The landmark Prostate, Lung, Colorectal, and Ovary (PLCO) Cancer Screening Trial found no survival benefit from prostate-specific antigen (PSA) testing, leading the United States Preventive Services Task Force (USPSTF) to recommend in 2012 against PSA testing for healthy men.1
The European Randomized Study for Screening of Prostate Cancer (ERSPC), however, found that PSA testing did reduce prostate-specific mortality.2 The efficacy of PSA testing has since been the subject of intense debate.
A recent evaluation of the PLCO trial found that it was deeply flawed, as more than 80% of men in the unscreened control arm received a PSA test at least once during the study.
The degree of contamination was revealed by an analysis presented in May 2016 by Jonathan Shoag, MD, of Weill Cornell Medical College in New York, New York, at the annual meeting of the American Urological Association, and published in the New England Journal of Medicine.3 The findings added to the debate over PSA testing, and effectively invalidated the landmark status of the PLCO trial.
Writing in the Journal of Clinical Oncology, Shoag and colleagues argued that the only remaining evidence from a randomized controlled trial–the ERSPC study–shows that PSA testing saves lives and should be continued “as an evidence-based recommendation.” They recommended that all men undergo PSA screening in their 40s or early 50s. 4
In an accompanying editorial, David Penson, MD, MPH, of Vanderbilt University Medical Center in Nashville, Tennessee, contended that the ERSPC trial may not alone provide enough evidence to support changing the guidelines against PSA testing.5 Dr Penson recommended that while screening should not be abandoned altogether, it should be done in a “smarter” and more personalized manner.
Dr Shoag’s coauthor, Jim Hu, MD, director of the LeFrak Center for Robotic Surgery at New York Presbyterian and Weill Cornell Medicine in New York, New York, defended their recommendations in an email to Cancer Therapy Advisor.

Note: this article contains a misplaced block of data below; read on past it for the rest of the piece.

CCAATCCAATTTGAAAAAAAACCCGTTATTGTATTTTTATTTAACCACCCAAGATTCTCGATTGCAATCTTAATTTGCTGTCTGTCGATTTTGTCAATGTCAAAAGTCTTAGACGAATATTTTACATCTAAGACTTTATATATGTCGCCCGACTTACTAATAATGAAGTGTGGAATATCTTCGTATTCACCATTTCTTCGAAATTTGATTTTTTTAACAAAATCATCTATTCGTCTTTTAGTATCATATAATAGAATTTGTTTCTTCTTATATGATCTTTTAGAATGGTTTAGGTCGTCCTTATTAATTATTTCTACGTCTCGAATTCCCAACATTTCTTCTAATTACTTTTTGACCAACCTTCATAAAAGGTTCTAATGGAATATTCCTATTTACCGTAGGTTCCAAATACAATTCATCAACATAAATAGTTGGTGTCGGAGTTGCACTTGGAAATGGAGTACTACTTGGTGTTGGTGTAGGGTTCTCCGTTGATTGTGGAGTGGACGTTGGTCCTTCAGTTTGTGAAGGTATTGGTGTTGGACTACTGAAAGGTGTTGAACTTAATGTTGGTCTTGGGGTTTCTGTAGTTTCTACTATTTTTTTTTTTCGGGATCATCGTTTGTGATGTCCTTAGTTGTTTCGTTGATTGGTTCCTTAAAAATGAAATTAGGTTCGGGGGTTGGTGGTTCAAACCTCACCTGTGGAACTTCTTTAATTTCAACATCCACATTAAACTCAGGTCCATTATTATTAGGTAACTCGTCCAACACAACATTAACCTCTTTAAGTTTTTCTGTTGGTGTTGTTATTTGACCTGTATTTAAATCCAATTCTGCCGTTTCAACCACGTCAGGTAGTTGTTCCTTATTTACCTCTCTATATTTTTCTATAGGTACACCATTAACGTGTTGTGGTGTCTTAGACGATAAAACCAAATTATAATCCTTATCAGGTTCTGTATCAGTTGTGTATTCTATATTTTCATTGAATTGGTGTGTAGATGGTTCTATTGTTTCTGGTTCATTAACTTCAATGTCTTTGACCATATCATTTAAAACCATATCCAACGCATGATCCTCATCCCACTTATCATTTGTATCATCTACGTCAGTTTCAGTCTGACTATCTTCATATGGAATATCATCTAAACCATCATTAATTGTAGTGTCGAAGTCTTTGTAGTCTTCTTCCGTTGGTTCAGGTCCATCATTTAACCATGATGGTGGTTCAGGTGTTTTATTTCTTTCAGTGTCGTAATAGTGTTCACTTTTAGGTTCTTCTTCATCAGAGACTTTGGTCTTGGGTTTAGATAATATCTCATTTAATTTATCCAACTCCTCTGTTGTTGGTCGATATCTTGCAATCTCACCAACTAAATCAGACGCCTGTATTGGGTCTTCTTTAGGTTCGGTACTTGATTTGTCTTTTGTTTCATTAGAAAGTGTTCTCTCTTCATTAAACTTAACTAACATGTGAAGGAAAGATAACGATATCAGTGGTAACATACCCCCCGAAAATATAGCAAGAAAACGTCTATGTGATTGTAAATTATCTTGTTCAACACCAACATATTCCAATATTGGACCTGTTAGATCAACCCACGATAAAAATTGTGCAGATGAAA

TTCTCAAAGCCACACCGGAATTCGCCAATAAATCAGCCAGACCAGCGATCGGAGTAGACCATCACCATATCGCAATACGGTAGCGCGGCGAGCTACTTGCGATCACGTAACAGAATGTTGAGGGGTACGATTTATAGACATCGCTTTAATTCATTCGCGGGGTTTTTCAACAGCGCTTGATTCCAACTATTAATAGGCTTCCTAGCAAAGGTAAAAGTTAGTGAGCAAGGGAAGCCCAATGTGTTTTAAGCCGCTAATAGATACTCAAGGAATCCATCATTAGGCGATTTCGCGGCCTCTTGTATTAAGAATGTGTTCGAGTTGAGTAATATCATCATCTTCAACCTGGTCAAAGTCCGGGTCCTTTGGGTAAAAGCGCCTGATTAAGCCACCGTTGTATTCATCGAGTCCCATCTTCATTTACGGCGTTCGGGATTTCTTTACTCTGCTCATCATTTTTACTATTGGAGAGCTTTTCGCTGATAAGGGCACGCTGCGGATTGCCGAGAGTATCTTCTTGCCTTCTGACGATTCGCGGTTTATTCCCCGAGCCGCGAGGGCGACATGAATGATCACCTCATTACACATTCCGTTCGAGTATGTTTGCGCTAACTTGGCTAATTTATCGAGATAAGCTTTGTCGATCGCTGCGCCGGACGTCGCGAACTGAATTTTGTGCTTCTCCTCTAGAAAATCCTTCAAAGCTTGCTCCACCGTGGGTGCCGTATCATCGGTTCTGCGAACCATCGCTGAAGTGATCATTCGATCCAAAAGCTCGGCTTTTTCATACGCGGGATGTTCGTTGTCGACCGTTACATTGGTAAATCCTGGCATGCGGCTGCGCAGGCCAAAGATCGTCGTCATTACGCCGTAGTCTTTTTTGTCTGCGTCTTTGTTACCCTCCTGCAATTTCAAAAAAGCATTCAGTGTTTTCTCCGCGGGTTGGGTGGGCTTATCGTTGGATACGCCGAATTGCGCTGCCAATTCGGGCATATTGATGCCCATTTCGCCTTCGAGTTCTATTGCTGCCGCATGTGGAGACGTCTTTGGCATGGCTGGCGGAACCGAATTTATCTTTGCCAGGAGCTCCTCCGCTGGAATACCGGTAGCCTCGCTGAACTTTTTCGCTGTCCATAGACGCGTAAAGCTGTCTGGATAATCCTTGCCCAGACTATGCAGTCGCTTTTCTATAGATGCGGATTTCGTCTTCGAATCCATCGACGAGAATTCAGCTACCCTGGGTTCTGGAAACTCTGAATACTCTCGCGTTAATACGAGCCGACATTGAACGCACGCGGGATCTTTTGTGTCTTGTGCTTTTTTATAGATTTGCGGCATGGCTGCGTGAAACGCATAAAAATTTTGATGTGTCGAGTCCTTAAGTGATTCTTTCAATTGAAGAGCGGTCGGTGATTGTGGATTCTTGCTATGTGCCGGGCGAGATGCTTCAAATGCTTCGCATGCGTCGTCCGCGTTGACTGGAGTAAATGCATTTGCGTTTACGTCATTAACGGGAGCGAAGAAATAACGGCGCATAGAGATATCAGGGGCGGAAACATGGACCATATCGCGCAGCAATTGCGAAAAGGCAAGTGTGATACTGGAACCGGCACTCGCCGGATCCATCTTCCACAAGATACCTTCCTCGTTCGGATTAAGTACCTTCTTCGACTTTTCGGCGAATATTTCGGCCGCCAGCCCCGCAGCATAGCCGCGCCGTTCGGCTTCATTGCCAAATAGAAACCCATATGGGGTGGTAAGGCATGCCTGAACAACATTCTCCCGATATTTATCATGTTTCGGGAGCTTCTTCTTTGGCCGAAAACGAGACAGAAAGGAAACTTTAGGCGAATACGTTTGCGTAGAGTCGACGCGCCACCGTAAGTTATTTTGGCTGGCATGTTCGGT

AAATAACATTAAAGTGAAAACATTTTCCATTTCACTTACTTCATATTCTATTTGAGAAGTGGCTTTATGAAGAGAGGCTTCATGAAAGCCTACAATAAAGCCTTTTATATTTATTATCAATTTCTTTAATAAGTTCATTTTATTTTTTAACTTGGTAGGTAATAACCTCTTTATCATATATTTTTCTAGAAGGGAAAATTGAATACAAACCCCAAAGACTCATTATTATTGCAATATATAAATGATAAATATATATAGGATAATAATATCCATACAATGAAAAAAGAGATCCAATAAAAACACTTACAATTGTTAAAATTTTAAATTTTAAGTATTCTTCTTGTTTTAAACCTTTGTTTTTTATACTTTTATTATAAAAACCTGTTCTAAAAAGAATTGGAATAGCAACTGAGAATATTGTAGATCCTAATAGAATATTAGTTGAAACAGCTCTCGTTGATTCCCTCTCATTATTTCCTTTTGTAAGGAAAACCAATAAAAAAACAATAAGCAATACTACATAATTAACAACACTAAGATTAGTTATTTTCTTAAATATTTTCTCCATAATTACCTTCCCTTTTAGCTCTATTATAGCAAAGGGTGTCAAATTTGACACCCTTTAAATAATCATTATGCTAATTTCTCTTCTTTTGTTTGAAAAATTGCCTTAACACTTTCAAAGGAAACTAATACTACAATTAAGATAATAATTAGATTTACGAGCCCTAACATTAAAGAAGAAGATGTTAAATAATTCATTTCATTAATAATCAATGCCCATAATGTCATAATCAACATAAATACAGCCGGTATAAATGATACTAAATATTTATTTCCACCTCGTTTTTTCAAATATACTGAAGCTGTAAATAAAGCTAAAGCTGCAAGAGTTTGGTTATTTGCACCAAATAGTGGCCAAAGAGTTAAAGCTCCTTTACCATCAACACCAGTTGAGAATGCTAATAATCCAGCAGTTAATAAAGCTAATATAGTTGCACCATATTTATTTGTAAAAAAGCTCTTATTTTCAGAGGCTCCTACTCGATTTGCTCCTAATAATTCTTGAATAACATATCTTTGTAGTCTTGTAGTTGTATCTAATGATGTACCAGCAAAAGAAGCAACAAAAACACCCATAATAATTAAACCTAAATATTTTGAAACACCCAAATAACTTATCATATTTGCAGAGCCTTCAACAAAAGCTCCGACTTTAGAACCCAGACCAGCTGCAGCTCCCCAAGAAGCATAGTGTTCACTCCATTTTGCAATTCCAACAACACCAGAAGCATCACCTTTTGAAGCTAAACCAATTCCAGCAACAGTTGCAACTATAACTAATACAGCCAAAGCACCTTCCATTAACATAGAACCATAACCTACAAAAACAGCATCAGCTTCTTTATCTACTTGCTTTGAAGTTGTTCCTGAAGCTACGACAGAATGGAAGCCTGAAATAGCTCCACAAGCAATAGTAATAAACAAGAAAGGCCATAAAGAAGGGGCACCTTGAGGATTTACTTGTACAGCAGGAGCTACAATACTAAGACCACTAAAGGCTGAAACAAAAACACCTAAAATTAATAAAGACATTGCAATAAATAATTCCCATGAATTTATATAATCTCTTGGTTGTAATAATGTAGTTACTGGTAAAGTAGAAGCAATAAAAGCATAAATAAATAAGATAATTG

“Dr Penson’s editorial largely agrees with our findings that the PLCO is no longer a landmark study, given our discovery of significant limitations,” he said. “He also agrees that there should be continued screening, but that it should be smarter, or personalized. This is another way of saying: ‘conduct baseline screening and adjust future intensity accordingly.’”
“Dr Hu’s suggestion is a potential option, but it is based on opinion and a single study showing that a PSA in a man’s 40s predicts lethal prostate cancer later in life,” said Dr Penson in an email to Cancer Therapy Advisor. “Until we generate better evidence to figure out the best way to screen, I feel that the guideline recommendations of the NCCN, AUA, ACS, and ACP are still the best: engage in shared decision-making with men regarding the pros and cons of prostate cancer screening, and let each patient make his own choice.”
Dr Hu disagreed that his suggestion was based on a single study. “Several studies demonstrate a benefit of assessing a baseline PSA test in the 40s,” he said. “A high PSA indicates a greater lifetime risk of developing a lethal or metastatic cancer. Therefore the intensity of subsequent screening may be determined by the magnitude of the first PSA.”
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“The evidence for baseline screening is observational,” he admitted. “As we see with the PLCO study, however, there is too much background use of PSA testing in the U.S. to conduct a randomized controlled trial on the efficacy of baseline screening to reduce prostate cancer mortality.”